Society of Others (Paperback)

Kinship and Mourning in a West Papuan Place

By Rupert Stasch

University of California Press, 9780520256866, 336pp.

Publication Date: June 2, 2009

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This important study upsets the popular assumption that human relations in small-scale societies are based on shared experience. In a theoretically innovative account of the lives of the Korowai of West Papua, Indonesia, Rupert Stasch shows that in this society, people organize their connections to each another around otherness. Analyzing the Korowai people's famous "tree house" dwellings, their patterns of living far apart, and their practices of kinship, marriage, and childbearing and rearing, Stasch argues that the Korowai actively make relations not out of what they have in common, but out of what divides them. Society of Others, the first anthropological book about the Korowai, offers a picture of Korowai lives sharply at odds with stereotypes of "tribal" societies.

About the Author

Rupert Stasch is Associate Professor in the Department of Anthropology at University of California, San Diego.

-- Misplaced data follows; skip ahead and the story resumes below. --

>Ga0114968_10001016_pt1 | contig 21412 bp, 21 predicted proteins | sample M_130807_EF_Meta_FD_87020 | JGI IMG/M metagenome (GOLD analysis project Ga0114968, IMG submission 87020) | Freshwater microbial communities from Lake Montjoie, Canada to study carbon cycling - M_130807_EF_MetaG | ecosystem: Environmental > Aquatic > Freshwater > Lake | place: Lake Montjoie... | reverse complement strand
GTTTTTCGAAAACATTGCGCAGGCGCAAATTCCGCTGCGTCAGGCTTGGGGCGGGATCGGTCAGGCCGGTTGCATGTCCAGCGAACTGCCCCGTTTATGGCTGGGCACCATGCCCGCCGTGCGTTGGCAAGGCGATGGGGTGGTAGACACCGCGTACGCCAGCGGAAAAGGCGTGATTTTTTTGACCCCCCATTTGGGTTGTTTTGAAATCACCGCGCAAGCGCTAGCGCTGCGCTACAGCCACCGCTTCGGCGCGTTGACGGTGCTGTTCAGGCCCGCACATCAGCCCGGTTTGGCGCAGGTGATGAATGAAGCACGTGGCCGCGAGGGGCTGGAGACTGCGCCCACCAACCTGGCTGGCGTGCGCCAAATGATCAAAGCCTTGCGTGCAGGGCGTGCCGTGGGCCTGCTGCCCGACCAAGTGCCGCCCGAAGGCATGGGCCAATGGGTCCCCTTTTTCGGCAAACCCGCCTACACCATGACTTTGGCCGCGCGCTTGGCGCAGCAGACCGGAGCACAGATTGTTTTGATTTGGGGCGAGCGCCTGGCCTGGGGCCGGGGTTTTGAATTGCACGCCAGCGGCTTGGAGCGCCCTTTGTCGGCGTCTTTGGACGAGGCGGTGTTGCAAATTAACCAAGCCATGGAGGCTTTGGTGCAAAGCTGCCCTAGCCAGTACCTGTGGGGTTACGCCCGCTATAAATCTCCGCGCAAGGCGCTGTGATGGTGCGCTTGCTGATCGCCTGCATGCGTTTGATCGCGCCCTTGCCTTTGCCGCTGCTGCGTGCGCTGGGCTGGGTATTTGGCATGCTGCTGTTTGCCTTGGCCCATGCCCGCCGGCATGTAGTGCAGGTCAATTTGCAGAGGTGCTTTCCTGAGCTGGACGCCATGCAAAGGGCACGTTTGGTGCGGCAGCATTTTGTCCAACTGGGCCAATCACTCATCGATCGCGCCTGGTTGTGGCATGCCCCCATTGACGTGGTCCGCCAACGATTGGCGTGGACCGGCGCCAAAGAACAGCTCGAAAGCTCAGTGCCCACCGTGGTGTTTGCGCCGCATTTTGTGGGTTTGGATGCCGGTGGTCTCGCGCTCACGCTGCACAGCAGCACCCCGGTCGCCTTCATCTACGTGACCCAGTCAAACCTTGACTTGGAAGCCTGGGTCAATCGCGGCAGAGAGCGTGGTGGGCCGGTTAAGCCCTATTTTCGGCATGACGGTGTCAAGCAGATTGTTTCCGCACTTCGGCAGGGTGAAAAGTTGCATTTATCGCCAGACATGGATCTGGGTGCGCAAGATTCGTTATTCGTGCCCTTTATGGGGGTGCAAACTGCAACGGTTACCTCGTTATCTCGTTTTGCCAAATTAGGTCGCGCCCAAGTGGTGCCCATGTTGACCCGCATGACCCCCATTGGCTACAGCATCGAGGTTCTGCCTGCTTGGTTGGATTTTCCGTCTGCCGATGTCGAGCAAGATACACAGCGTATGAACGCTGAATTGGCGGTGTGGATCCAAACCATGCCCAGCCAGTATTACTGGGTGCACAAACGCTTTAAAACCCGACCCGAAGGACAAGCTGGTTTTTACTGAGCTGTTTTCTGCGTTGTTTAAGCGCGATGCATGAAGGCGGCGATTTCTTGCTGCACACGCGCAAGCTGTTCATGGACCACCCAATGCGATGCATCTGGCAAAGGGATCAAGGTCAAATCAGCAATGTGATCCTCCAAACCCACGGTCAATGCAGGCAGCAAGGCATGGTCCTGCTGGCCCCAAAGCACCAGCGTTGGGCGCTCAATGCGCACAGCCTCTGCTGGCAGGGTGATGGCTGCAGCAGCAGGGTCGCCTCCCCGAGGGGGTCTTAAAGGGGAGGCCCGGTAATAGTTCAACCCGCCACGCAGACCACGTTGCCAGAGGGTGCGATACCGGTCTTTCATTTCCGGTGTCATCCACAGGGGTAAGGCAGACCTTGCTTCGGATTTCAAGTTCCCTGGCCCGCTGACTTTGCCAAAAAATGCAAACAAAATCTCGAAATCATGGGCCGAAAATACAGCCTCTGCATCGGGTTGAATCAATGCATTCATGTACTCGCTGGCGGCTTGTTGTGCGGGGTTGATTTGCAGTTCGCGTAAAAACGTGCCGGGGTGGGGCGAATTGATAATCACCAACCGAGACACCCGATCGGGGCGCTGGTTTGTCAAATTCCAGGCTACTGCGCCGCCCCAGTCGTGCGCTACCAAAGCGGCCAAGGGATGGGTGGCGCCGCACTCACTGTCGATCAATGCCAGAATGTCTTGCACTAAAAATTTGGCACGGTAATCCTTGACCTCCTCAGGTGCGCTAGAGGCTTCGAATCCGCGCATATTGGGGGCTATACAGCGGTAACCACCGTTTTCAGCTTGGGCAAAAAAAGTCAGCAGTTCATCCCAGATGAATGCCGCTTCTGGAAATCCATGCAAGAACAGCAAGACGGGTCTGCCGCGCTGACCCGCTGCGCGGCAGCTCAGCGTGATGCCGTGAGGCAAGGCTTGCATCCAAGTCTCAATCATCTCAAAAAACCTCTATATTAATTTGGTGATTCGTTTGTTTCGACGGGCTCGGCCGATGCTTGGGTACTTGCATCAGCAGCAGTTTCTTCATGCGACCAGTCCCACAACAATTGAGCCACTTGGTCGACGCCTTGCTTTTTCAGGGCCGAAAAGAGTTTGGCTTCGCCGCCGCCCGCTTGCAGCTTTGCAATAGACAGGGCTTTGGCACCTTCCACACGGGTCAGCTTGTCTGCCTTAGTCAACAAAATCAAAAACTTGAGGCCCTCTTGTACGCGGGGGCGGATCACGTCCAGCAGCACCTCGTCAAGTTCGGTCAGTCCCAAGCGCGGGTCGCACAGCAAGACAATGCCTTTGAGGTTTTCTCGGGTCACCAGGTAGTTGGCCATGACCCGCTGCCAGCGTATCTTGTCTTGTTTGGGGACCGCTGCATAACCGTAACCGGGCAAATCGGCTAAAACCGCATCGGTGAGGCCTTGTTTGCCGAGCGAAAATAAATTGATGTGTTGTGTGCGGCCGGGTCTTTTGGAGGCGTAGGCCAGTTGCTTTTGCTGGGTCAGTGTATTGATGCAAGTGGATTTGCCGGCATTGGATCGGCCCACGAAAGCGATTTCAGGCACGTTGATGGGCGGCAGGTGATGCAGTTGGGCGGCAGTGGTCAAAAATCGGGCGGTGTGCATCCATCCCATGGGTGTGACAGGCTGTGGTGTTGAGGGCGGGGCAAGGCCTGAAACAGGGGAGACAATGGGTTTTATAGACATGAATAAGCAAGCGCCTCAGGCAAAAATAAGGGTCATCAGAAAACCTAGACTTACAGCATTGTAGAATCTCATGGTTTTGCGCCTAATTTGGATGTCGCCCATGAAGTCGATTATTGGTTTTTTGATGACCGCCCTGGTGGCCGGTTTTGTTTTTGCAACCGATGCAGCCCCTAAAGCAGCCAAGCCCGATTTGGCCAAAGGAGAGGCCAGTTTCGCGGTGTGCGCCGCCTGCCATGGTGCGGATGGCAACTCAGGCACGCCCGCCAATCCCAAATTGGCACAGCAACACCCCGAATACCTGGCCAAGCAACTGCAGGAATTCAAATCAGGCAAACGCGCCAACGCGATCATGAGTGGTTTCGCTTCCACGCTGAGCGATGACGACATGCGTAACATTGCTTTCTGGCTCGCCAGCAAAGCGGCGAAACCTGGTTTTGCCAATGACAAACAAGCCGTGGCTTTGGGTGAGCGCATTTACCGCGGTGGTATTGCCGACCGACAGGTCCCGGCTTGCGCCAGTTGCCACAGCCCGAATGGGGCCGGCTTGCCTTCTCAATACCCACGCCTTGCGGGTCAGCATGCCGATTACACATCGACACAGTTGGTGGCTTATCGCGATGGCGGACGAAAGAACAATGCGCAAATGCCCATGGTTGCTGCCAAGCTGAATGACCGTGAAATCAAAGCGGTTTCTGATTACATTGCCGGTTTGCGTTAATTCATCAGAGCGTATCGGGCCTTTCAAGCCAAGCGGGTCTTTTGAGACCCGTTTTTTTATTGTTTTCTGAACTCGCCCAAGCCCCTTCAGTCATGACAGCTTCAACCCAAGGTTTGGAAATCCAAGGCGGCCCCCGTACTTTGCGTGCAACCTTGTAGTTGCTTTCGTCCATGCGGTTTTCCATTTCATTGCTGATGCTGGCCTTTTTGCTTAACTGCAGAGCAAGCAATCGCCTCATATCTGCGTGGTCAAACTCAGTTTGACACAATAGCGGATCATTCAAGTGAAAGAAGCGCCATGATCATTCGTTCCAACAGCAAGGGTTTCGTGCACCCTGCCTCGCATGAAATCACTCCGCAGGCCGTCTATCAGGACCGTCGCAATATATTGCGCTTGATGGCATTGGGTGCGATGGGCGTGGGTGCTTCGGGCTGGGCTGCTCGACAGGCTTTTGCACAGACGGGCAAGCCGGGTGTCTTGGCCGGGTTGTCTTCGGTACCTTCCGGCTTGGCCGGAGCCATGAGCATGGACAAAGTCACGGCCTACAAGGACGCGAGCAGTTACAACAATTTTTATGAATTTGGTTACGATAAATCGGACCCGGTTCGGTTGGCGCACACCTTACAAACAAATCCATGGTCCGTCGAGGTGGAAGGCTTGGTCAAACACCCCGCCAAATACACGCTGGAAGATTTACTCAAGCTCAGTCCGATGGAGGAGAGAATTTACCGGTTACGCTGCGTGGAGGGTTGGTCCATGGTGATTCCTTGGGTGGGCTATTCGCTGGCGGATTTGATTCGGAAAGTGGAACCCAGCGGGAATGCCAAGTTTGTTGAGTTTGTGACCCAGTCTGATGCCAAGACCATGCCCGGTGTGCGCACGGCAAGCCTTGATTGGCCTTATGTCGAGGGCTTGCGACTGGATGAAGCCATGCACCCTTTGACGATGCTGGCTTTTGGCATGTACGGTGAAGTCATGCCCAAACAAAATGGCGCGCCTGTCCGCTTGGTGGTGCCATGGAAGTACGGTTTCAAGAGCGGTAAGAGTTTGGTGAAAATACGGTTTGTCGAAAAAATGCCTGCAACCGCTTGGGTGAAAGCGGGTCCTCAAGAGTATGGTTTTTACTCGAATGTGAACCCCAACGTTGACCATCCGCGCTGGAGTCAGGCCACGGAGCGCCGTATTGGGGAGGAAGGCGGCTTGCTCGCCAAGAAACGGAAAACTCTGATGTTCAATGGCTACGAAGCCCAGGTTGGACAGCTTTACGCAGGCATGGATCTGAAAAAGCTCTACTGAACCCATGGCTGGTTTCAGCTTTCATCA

Praise For Society of Others: Kinship and Mourning in a West Papuan Place

“This is an ethnography not to be missed: beautifully written, dense with detail, theoretically innovative. I would highly recommend it to all anthropologists.”

— Naomi M. Mcpherson

“This well-researched, carefully written ethnography . . . contributes to anthropological studies of kinship, social organization, and sociality more generally.”

— Choice


— Comparative Studies In Society And History / Cssh

“A generously provocative contribution to Melanesian studies and anthropology generally. . . . Insightful thinking and great originality.”

— Michael Wood

“A well-written and evocative ethnography of the treehouse-dwelling Karowai people of Papua New Guinea.”

— Don Seeman

“The volume shines as an example of that long-abused and misused genre: the ethnography. . . . Simply must be read.”

— Alex Golub

“This book should be read by anyone interested in anthropology.”

— Tuomas Tammisto